CND and CND Cymru have jointly condemned the claim made by Wales’ First Minister Carwyn Jones that Britain’s nuclear-armed submarines would be “more than welcome” in Wales if they were to be expelled by an independent Scotland.

Jones’ comments come amid uncertainty over the future of the Trident nuclear weapons system. Alongside economic and strategic problems which have dogged the proposed replacement of Britain’s nuclear-armed submarines, the possibility of an independent Scotland expelling the fleet from the Clyde naval base has caused consternation in Westminster.

The First Minister’s statement, which included the suggestion that Milford Haven could be used as a base for the nuclear fleet, was instantly slammed by Plaid Cymru MPs and Welsh Assembly Members (AMs).

Plaid Cymru’s Simon Thomas AM said:

“He clearly has no grasp on reality if he believes that the people of Wales want nuclear weapons stored in Wales. It would be far better for Wales for the UK government to do what Plaid Cymru has long called for – scrap the Trident project completely and spend the massive cost on plausible job creation schemes to boost our economy.”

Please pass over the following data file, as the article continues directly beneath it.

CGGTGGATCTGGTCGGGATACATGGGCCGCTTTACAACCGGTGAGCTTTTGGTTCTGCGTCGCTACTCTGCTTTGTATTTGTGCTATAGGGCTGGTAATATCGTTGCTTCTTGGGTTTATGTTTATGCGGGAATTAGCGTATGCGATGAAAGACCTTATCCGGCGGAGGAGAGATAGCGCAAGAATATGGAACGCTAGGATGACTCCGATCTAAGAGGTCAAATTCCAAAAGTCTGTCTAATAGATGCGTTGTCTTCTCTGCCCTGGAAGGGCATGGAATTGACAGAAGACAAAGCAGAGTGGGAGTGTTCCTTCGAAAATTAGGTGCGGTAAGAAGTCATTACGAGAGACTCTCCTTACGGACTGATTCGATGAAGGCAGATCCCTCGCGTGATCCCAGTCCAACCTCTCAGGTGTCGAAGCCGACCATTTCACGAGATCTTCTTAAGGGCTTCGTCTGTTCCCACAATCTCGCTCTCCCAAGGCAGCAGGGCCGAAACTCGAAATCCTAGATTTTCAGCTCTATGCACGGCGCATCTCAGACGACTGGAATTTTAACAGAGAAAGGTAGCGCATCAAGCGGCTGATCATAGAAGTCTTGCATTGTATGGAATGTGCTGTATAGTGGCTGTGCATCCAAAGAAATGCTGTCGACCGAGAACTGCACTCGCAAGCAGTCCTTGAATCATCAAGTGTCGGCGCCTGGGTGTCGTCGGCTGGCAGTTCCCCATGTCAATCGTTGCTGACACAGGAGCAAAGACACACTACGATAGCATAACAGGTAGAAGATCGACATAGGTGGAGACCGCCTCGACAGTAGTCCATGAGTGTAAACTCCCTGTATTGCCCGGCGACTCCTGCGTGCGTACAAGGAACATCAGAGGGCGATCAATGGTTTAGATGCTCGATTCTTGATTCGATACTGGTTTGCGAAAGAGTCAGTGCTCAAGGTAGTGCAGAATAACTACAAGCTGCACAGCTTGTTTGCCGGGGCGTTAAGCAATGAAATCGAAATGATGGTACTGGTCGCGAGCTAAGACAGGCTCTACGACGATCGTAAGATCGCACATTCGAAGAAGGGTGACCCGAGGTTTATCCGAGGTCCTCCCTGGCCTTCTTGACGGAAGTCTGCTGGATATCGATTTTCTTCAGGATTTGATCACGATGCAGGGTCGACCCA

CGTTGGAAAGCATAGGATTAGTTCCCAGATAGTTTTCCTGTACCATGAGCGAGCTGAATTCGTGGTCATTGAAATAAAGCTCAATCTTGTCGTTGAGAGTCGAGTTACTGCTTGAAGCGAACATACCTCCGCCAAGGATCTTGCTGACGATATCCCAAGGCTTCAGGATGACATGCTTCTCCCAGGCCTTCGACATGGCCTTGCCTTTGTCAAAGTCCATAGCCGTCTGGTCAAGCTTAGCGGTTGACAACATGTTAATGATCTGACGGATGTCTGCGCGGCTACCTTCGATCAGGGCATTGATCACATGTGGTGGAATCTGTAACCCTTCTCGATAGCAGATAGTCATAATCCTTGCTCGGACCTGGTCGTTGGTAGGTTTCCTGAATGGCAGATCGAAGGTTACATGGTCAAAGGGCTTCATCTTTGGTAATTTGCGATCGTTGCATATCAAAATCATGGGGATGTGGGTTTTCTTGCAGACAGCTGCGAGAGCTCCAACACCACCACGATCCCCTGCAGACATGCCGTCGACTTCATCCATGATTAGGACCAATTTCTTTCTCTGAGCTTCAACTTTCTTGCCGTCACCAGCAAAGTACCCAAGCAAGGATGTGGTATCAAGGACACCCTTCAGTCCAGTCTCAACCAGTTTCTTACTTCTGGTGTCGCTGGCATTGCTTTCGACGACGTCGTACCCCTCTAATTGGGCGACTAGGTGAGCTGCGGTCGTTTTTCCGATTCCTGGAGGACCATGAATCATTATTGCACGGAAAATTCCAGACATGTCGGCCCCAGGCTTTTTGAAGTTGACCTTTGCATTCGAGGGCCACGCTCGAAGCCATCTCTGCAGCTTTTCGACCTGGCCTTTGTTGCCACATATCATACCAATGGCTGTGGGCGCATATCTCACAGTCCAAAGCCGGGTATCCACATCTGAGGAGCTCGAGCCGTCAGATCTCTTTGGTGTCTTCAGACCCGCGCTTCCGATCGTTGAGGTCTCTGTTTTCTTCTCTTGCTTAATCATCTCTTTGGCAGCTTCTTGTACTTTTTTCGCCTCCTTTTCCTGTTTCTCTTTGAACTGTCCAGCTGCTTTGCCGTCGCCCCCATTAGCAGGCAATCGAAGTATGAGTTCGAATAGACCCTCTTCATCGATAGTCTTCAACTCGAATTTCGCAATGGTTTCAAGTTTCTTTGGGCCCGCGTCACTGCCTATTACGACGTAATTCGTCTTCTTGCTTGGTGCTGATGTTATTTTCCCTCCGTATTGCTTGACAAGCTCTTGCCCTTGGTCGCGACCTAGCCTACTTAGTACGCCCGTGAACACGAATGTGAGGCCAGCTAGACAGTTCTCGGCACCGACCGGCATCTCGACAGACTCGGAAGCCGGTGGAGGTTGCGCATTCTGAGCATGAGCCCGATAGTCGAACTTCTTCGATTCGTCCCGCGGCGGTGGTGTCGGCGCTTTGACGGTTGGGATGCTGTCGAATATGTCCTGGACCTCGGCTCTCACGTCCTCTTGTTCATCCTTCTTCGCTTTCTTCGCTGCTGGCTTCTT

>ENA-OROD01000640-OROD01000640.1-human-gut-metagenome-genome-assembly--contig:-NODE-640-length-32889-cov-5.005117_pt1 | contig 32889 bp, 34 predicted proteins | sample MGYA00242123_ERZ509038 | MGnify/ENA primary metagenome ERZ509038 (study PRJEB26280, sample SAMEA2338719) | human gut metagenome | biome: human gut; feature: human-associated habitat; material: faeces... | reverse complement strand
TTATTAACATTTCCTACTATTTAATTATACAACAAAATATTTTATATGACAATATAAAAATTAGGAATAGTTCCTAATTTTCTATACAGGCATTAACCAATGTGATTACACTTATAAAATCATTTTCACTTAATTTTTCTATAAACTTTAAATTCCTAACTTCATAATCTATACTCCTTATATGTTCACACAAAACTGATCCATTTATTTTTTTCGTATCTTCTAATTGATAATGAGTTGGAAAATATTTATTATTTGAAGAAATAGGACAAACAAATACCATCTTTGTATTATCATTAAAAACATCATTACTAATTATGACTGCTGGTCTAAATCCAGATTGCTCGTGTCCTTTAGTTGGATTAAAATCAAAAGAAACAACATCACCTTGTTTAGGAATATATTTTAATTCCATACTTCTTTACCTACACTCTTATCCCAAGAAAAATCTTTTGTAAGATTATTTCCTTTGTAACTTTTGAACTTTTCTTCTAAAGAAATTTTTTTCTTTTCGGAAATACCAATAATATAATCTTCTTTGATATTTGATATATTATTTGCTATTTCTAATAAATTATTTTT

This response was echoed by anti-nuclear campaigners, who described Mr. Jones as “flailing in the dark” for an answer to the economic problems in Wales.

CND and CND Cymru issued the following joint comment:

“This is a misguided and unsubstantiated call from Carwyn Jones. If he thinks that this is a solution to economic problems in Wales then he is flailing in the dark. Replacing Trident would cost more than £100bn over its lifetime and the only answer lies in scrapping it now, cancelling its replacement and investing the money saved in effective job creation and public services. In making such a bizarre statement he is simply showing how out of step he is with the people of Wales.”

Following the First Minister’s comments, Plaid Cymru MPs have today tabled an Early Day Motion calling for a Nuclear Weapon-Free Wales (EDM 230).